In my last blog, I talked about the lengths of graduate students’ programs. I noted that often, longer times to completion are in the best interests of the graduate students, and we shouldn’t try to shorten all completion times regardless of individual circumstances. In general, I still think this way. However, I also appreciate the benefits of finishing up and getting on with one’s life; I also had an interesting discussion with a reader, who noted that long completion times can raise red flags with hiring committees. So, assuming that sometimes it really is in the best interests of students to just get on with it, already, this week I’m going to talk about some of the practical steps that we can take to encourage students to complete their graduate programs in a timely fashion.
- Respond quickly to questions and draft documents. While a two-week turn-around is a pretty reasonable goal, if there are a number of drafts, this length of time can add on the months pretty quickly. In addition, responding quickly to students helps to set the expectation that they, too, will complete their responsibilities in a reasonable amount of time.
- Be flexible to student needs. Some students work great in group offices, and learn a lot from their peers. Some students just get too distracted. Don’t set rules or expectations about office attendance for grad students as a group… their needs are just too diverse.
- Expect them to set their own timeline, with some supervision and discussion, starting at least six months before the end of their two-year or four-year program. The writing and draft review process is likely to take them a lot longer than they expect, and they need to realize this well in advance of their program completion.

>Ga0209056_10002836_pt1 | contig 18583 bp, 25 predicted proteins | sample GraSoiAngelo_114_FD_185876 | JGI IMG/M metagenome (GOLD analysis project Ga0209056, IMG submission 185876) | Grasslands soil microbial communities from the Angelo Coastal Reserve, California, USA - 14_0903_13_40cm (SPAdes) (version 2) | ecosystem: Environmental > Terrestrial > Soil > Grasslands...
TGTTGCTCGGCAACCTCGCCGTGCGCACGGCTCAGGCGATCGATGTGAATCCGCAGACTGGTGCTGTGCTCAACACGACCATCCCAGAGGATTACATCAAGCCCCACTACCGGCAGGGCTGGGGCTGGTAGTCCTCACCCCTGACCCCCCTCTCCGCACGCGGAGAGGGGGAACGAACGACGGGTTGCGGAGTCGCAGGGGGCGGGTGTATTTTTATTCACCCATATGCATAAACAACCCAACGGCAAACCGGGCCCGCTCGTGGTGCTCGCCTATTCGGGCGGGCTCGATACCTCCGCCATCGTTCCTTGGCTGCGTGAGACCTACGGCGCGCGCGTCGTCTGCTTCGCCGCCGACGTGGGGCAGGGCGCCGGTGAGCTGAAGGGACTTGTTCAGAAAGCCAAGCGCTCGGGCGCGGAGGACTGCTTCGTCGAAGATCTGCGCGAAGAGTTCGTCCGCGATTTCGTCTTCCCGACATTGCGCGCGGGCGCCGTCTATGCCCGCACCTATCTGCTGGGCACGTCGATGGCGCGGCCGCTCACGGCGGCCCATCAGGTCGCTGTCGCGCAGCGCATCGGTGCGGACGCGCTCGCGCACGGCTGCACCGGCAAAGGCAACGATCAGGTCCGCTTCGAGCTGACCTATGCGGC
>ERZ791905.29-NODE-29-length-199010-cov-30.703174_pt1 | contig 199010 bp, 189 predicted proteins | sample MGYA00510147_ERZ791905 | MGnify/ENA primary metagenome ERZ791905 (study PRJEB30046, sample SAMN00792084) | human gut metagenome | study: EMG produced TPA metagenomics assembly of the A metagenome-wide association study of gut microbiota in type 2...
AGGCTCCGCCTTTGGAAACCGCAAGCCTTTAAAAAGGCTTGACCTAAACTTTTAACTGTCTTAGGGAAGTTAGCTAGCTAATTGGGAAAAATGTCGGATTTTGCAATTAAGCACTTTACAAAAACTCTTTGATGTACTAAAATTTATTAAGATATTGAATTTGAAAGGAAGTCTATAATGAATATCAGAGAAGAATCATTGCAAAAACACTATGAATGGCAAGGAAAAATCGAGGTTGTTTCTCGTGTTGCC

- Don’t let them write any extra papers or start a job before they graduate – those activities always slow them down. Ok, ok, maybe sarcasm doesn’t show through clearly on a blog. Of course, experience and publications will benefit them in the long run, too… probably more than would a shorter time to completion.
- You can try bribing … although this didn’t work for me. About a year ago, I offered up to $1,000 to all students who completed their manuscripts by a perfectly reasonable deadline I set individually for each student. To my amazement, not a single student ended up receiving this payment. There is a long history of psychology research that has demonstrated the ineffectiveness of bribes compared with positive reinforcement and other motivations … I guess I just had to see it myself to believe it.
So that brings us right back to why university policies are unlikely to have a large effect on time to completion. I’m not a behaviourist, but I’m pretty sure that a “carrot” of $1,000 is more likely to motivate a student to complete their work than a “stick” of having to write a letter to a university administrator begging for an extension of six months. If the big bucks aren’t going to change student’s behaviour, I suspect policies won’t either. Instead, completion times are probably being set by internal motivators that just can’t be manipulated on a broad scale. Only by working with students individually can we help them develop the best strategy for completing their thesis in a timeframe that is appropriate to their own particular needs.